At the beginning of the Age of Covid, the world rushed to videoconferencing as a way to stay connected and not lose valuable time for productivity. At first, we realized the many upsides of using platforms like Zoom or Go To Meeting. Things like, there’s no need to pop a breath-mint before entering the room. And it’s nice to just click a button instead of having to drive to a meeting. We delighted in realizing that we only had to be “dressed” from the waist up and could be in pajama bottoms and slippers below the camera. It’s also a neat experience to see everyone’s faces at once, to take in the whole group in one sweep of the screen.
You may have also observed some of the quirky aspects of meeting via videoconference. Have you noticed what I call the “Zoom hair check” – catching people adjusting their coif when their video first comes on? Seeing yourself on camera like that, you realize how others see you, including how that lock of hair is out of place.
Much of this is not new to me because I teach for a seminary that is already 90% online.
Our students only come to campus for in-person intensives twice a year. The rest of our curriculum consists of synchronous and asynchronous courses. This means that some classes are non-time-specific (asynchronous) with recorded Powerpoints and lectures, discussion boards, and tests. Students can access course content any time of the day or night as long as they keep pace with the weekly schedule.
Other courses are synchronous, meaning that we meet online using Zoom at a specific day and time each week. We use this platform for our Covenant Groups (faith formation). And I use it for a course I teach called Practice Preaching where students record their sermons that we watch on our own time and then meet on Zoom to discuss.
So at first, the transition to all-Zoom-all-the-time for every meeting didn’t seem like a big deal. I already knew how to do this. Not a problem, right?
But in these last few weeks, I’ve experienced something that maybe you can relate to as well.
I call it “Zoom Fatigue.”
It was my husband who first pointed it out. He teaches instrumental music lessons and has had to convert all his students to an online platform like Facetime. After his first day of several back-to-back lessons he emerged glassy-eyed and said, “I have a new appreciation for what you do. Teaching online is exhausting!”
I, too, have noticed how tired I’ve been feeling after a day “at work” where my interactions with people are primarily through online meetings. My brain is fried. I feel depleted.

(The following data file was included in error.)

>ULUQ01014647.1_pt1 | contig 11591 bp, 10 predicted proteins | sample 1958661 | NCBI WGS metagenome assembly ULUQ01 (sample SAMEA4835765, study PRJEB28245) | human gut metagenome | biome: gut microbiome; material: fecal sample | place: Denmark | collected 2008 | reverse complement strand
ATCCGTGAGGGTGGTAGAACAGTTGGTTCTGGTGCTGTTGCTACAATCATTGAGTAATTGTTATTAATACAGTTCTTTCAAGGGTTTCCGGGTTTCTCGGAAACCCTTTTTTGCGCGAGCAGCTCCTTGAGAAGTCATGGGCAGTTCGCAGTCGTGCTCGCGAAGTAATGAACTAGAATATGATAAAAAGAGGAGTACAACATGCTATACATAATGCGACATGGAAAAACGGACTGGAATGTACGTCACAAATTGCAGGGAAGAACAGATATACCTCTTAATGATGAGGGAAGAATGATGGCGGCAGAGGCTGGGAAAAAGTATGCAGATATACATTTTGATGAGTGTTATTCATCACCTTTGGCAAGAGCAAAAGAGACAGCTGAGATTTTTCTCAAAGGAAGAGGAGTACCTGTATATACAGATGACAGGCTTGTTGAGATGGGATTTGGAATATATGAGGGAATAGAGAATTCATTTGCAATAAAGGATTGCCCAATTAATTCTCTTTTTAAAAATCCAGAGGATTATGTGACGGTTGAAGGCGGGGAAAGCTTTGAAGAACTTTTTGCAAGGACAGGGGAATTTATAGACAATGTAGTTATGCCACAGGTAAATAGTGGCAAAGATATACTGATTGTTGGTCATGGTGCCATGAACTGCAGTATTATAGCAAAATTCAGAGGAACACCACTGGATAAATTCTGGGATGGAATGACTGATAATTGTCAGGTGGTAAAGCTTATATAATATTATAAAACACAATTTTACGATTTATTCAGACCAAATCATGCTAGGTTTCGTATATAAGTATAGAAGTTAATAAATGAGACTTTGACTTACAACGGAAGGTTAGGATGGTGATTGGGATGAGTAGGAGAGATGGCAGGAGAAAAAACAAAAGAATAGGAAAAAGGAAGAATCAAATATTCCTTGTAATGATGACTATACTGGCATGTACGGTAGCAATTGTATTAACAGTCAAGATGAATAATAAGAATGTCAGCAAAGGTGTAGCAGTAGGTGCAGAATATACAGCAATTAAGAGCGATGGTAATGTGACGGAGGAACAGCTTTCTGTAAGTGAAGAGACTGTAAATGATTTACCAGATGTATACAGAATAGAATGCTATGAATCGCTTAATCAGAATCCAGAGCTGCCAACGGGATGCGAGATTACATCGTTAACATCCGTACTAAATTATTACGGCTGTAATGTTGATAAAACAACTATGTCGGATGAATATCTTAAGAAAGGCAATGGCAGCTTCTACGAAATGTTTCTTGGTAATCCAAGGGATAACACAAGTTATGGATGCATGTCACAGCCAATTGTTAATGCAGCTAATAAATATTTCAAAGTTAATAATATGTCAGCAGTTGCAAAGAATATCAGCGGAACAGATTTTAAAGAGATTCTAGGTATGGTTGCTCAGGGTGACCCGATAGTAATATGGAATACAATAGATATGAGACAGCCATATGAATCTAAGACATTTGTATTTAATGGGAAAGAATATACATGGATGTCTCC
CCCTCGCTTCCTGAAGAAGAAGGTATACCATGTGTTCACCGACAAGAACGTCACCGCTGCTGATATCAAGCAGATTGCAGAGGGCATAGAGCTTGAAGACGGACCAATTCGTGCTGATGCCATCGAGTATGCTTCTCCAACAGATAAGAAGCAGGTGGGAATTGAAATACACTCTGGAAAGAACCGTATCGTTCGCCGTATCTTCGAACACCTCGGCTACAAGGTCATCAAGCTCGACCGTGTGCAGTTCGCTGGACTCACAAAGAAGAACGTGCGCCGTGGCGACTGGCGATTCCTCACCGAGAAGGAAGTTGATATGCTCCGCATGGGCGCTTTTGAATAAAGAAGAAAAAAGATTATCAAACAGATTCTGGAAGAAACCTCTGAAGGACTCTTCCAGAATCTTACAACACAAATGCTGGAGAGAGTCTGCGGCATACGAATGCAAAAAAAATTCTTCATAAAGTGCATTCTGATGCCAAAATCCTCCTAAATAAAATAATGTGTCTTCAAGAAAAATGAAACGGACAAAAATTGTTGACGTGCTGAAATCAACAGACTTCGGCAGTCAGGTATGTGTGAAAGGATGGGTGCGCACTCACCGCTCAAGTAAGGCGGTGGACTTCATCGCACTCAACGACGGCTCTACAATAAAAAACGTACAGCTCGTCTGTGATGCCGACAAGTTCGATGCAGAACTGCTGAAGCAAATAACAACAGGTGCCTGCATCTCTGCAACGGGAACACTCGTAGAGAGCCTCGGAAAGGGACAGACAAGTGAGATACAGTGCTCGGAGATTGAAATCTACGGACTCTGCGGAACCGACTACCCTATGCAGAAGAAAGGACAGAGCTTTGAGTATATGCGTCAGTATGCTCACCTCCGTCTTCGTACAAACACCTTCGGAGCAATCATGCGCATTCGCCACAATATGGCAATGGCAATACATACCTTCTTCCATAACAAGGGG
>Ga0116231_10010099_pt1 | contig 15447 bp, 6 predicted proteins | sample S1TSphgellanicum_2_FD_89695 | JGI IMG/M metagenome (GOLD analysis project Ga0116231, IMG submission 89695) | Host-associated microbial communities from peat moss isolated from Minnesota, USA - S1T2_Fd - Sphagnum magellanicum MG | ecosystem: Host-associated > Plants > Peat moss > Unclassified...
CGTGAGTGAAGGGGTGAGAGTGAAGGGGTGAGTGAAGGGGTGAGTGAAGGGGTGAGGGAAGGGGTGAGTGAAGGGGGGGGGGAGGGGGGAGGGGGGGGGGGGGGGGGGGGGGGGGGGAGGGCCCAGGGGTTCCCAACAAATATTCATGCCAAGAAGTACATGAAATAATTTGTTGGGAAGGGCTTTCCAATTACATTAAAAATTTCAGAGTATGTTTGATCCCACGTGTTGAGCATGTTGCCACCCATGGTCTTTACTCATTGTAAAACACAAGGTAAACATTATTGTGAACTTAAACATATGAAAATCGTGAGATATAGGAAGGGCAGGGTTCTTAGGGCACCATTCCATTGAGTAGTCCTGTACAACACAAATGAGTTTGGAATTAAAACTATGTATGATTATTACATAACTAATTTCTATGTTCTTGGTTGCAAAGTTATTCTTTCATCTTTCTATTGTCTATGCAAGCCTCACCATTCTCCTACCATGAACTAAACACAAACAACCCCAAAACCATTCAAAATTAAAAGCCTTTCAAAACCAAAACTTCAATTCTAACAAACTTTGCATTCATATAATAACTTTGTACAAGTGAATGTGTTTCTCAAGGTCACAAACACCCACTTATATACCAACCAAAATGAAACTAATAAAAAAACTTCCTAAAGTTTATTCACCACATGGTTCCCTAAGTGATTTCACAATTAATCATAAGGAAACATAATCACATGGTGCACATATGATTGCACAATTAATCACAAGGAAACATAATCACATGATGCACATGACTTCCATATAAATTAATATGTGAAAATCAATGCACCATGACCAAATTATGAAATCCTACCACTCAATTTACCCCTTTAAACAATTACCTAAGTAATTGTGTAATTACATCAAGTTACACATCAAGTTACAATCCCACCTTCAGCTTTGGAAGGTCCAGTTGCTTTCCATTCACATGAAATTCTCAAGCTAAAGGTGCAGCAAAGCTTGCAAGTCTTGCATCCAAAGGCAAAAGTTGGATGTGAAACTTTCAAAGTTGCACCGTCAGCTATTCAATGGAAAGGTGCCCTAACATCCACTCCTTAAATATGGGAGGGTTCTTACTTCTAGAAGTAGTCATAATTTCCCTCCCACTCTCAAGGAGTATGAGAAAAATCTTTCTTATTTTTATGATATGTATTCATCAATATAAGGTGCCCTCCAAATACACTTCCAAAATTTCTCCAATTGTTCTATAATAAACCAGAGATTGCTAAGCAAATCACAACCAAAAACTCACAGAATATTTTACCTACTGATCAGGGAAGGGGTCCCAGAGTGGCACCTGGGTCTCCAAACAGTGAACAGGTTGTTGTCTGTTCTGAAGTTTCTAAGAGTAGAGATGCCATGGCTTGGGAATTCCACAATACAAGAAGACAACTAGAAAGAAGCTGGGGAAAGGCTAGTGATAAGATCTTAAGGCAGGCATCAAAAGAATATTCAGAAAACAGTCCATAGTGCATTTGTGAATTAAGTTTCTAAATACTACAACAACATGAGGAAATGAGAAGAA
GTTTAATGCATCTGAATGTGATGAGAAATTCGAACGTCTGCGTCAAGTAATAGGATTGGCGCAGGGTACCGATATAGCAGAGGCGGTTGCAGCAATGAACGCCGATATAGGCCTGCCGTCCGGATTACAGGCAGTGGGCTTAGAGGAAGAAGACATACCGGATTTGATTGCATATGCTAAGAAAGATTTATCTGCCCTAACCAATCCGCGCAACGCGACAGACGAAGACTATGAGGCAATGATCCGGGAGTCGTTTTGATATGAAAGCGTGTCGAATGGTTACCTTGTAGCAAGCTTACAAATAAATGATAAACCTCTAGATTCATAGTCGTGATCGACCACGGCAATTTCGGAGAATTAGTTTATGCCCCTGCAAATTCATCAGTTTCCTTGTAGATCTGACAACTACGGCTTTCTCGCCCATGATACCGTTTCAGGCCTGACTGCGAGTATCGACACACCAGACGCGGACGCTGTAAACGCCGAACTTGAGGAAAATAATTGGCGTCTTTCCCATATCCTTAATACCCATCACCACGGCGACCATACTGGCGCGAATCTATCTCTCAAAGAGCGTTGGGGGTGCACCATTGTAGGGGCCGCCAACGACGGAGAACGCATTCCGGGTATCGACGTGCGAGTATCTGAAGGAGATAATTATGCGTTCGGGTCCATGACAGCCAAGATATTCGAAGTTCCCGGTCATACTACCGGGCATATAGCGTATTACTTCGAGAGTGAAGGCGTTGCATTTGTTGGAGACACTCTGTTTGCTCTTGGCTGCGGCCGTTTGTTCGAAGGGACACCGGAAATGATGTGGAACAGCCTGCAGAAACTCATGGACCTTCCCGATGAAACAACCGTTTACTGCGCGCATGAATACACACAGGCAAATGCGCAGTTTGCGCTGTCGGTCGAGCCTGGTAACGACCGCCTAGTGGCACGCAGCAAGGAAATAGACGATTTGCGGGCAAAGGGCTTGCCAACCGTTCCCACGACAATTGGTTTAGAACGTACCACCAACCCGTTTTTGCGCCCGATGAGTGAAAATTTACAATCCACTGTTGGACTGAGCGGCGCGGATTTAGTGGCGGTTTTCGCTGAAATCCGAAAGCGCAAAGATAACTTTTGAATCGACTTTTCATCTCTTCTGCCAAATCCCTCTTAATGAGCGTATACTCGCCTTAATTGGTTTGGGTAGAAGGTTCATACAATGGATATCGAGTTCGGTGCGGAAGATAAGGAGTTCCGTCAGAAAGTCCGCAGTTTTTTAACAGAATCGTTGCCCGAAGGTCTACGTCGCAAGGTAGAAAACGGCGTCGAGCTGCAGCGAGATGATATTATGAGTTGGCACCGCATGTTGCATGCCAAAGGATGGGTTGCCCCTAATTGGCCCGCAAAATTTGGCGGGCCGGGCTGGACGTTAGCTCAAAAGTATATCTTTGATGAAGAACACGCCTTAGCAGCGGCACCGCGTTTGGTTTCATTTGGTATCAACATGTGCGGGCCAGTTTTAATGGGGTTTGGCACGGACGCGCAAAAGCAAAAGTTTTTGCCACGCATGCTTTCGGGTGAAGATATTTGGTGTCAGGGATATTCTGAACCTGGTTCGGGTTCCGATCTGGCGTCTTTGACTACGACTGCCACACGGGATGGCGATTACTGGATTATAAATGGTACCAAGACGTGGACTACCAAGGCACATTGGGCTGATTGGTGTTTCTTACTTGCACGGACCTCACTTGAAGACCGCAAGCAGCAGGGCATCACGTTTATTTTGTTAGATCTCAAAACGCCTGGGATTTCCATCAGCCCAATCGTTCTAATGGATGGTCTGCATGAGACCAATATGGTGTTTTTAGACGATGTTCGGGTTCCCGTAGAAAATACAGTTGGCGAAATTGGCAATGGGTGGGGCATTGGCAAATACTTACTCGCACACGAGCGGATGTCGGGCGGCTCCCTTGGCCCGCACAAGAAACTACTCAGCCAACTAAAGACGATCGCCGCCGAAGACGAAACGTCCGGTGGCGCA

Why does videoconferencing make us feel so tired?
It has to do with the way our brains process information.
* Videoconferencing requires a different kind of attention than in-person interactions.
Seeing everyone’s faces at once is a lot of “data” to take in. This is helpful in many ways because you can “read the room” more easily. But it also floods the brain with information it’s not used to handling all at once.
* Because of the barrier of a screen, we have to work extra hard to convey that we’re paying attention.
In an in-person face to face meeting, if one person is talking, you can look down at your notes, gaze out the window, or just look to the side while still paying attention. On screen, if we do these same things, we can see ourselves do it and we know it can imply that we’re not listening. So we try extra hard to pay attention. This is taxing on the brain and emotions.
* The screen forces us to use direct visual contact rather than supplement with our peripheral vision.
This is an adjustment for our brains that are used to picking up cues from the people around us without having to look right at them in an actual meeting. Again, this level of focus is not something we’re used to, and it can be taxing.
* Our brains are taking in the spaces of each person’s background.
In an in-person meeting where we all share the same room, our brains can tune out on the little details about the setting. In a videoconference, however, we notice all kinds of things about wherever the person happens to be Zooming in from. The artwork. The person walking behind them. The trees waving through the window of their screen porch. The pet who jumps up on their lap demanding attention (this happens more often than you might think). The kid who tugs at the sleeve wanting attention. We’re pulled in by each person’s challenges in their “working from home” environment, and as much as we try, it is hard to filter out that information.
* Our brains are trying to filter out our own background distractions.
Again, in a shared room in a neutral place (like a conference room), the details fade into the background. But at home, our brains are tempted to pay attention to the demands of the household (even with doors closed and family members held at bay). Because of these things competing for our attention, our brains are depleted by the end of the meeting.